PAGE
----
Granddaddy of Sharks May Live to 400

Granddaddy of Sharks May Live to 400

Granddaddy of Sharks May Live to 400

Scientists used carbon-14 dating to establish Greenland shark as oldest vertebrate on Earth

SOURCES: University of Copenhagen, news release, Aug. 12, 2016; GEERG

MONDAY, Aug. 15, 2016 (HealthDay News) -- It's entirely possible that a very old shark native to Arctic waters was alive and swimming soon after the Pilgrims landed at Plymouth Rock.

Using carbon dating techniques usually reserved for archaeology, researchers now estimate that a large Greenland shark was up to 392 years of age when it died -- the longest lifespan of any vertebrate on Earth.

At the lower end of lifespan estimates, the shark might be 272 years of age -- still a record, according to a team led by Julius Nielsen, a Ph.D. student in biology at the University of Copenhagen in Denmark.

Decades ago, it was discovered that Greenland sharks -- one of the largest sharks in the world at an average of 16 feet -- grow just a few centimeters over several years.

That led scientists to wonder how long they lived, but that question went unanswered because traditional ways of determining the age of fish can't be used with Greenland sharks.

In a new study, marine biologists used carbon-14 dating of Greenland shark eye lenses to determine how long they live. This type of dating technology is typically used in archeology to gauge the age of artifacts from the distant past.

"As with other vertebrates, the lenses consist of a unique type of metabolically inactive tissue," Neilsen explained in a university news release. "Because the center of the lens does not change from the time of a shark's birth, it allows the tissue's chemical composition to reveal a shark's age," he said.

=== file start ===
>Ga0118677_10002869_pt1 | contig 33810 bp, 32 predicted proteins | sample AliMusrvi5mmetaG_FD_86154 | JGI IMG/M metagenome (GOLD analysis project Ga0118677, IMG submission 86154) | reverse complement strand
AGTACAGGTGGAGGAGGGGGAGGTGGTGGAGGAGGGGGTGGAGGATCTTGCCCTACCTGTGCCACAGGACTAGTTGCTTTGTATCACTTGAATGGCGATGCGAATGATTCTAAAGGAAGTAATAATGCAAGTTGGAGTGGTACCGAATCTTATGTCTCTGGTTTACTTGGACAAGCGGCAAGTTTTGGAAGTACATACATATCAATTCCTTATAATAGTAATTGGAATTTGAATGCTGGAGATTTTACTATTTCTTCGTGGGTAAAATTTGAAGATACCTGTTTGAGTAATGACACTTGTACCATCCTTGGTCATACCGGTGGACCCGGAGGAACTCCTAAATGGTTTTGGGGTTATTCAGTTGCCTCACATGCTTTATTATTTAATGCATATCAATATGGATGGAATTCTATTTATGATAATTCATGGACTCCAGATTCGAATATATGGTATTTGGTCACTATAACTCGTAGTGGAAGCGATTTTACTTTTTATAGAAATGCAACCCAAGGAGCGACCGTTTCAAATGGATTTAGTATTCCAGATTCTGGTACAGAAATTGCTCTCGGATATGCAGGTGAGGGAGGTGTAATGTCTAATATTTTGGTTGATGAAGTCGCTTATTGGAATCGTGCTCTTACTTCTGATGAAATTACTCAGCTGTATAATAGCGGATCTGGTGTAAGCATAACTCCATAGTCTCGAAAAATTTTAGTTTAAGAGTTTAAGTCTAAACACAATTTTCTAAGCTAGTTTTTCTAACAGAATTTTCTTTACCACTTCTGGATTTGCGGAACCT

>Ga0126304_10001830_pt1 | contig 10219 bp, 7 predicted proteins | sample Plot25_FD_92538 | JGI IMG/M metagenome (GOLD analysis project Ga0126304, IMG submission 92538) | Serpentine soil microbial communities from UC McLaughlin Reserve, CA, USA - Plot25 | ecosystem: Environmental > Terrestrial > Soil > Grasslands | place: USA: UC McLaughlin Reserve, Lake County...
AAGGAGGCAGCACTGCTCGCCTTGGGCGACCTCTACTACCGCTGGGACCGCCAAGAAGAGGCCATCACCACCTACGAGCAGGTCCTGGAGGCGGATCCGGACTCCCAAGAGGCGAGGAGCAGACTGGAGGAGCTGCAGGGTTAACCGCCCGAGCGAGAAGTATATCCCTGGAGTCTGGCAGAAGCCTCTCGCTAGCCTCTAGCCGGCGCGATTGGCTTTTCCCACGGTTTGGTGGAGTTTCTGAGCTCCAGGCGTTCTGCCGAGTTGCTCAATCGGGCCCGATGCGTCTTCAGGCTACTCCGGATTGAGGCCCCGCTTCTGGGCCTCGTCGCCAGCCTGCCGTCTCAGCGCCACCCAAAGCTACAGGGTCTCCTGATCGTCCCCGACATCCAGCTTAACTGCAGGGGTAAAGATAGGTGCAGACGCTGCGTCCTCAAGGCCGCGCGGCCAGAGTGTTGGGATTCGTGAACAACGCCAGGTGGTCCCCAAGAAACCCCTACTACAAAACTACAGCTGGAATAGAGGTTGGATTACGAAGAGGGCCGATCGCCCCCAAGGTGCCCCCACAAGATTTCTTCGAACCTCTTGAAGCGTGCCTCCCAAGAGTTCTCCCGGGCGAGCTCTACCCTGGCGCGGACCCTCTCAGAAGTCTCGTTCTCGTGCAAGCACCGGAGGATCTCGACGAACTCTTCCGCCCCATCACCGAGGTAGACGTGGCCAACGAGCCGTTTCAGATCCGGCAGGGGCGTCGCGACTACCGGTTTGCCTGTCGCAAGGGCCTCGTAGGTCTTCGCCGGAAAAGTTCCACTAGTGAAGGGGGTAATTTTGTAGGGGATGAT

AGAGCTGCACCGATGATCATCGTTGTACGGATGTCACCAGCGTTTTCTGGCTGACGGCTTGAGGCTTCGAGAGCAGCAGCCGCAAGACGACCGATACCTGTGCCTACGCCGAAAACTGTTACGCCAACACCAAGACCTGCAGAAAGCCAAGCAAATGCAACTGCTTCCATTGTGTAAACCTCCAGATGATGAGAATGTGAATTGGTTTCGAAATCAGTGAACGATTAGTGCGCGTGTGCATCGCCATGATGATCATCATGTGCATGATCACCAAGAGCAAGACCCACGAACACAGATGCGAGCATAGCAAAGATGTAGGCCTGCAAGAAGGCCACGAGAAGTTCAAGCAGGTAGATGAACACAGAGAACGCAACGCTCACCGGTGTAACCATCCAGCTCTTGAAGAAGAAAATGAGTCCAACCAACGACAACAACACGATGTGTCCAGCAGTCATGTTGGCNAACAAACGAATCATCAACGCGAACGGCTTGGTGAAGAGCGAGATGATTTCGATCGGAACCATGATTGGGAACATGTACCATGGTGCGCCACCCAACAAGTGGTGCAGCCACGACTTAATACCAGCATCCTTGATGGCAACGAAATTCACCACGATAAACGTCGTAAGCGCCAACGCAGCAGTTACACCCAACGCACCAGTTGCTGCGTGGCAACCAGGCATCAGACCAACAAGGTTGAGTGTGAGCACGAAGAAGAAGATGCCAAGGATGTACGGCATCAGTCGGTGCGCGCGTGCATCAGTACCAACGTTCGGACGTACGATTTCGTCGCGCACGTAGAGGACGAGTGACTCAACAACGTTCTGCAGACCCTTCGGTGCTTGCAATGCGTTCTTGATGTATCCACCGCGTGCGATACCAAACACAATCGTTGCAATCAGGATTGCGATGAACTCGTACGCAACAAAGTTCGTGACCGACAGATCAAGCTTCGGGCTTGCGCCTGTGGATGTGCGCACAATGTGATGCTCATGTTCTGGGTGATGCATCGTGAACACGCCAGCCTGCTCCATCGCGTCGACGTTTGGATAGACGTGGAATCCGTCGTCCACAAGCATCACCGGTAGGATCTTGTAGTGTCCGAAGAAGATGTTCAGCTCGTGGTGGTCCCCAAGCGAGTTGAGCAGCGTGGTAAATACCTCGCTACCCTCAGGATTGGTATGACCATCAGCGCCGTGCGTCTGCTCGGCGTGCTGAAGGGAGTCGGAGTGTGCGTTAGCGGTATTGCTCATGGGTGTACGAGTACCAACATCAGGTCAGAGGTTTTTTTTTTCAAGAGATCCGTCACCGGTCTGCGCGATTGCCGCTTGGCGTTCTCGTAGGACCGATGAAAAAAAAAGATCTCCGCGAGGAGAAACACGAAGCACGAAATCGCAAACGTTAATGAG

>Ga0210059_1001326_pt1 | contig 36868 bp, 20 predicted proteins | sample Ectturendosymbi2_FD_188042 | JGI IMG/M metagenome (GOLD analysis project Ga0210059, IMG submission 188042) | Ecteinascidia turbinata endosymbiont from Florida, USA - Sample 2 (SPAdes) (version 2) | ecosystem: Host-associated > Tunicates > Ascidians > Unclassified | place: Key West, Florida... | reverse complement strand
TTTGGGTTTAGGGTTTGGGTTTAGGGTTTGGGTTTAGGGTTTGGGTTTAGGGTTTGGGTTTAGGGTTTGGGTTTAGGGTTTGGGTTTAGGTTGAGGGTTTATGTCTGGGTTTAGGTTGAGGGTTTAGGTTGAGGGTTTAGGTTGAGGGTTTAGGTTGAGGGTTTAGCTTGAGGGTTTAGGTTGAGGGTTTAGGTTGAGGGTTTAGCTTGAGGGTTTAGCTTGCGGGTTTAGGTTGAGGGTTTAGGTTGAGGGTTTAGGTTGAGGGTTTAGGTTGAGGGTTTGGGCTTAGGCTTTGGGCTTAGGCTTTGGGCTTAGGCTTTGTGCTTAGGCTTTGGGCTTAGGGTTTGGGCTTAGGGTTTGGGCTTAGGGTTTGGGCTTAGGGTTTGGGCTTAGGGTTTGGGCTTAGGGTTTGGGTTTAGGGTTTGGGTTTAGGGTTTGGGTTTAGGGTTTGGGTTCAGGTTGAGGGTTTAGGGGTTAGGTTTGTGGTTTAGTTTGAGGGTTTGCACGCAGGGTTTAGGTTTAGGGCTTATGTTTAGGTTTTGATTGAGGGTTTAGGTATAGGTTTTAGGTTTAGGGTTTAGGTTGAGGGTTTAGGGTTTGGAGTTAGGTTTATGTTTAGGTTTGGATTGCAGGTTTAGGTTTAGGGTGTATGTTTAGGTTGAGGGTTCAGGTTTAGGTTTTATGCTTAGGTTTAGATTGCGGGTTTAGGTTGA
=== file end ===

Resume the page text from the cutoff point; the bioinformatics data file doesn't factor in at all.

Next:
"We use well-established radiocarbon methods, but combine them in a new way. This approach, along with the extraordinary ages for these sharks, makes this study highly unusual," Nielsen explained.

Greenland sharks prowl the extremely cold waters of the Arctic. According to the GEERG Greenland Shark Research, the shark has rows of small teeth and is thought primarily to be a scavenger. However, "it is a predator capable of short bursts of speed, and under certain conditions may hunt seals and even larger mammals including the beluga whale," the group said.

While the average Greenland shark measures about eight to 15 feet in length, some individuals can grow as long as 24 feet, GEERG said.

The study, published recently in the journal Science, could also help develop sustainable management plans for Greenland sharks, the researchers believe.

"Greenland sharks are among the largest carnivorous sharks on the planet, and their role as an apex predator in the Arctic ecosystem is totally overlooked. By the thousands, they accidentally end up as by-catch across the North Atlantic and I hope that our studies can help to bring a greater focus on the Greenland shark in the future," Nielsen said.

More information

The World Wildlife Fund has more on the Greenland shark.
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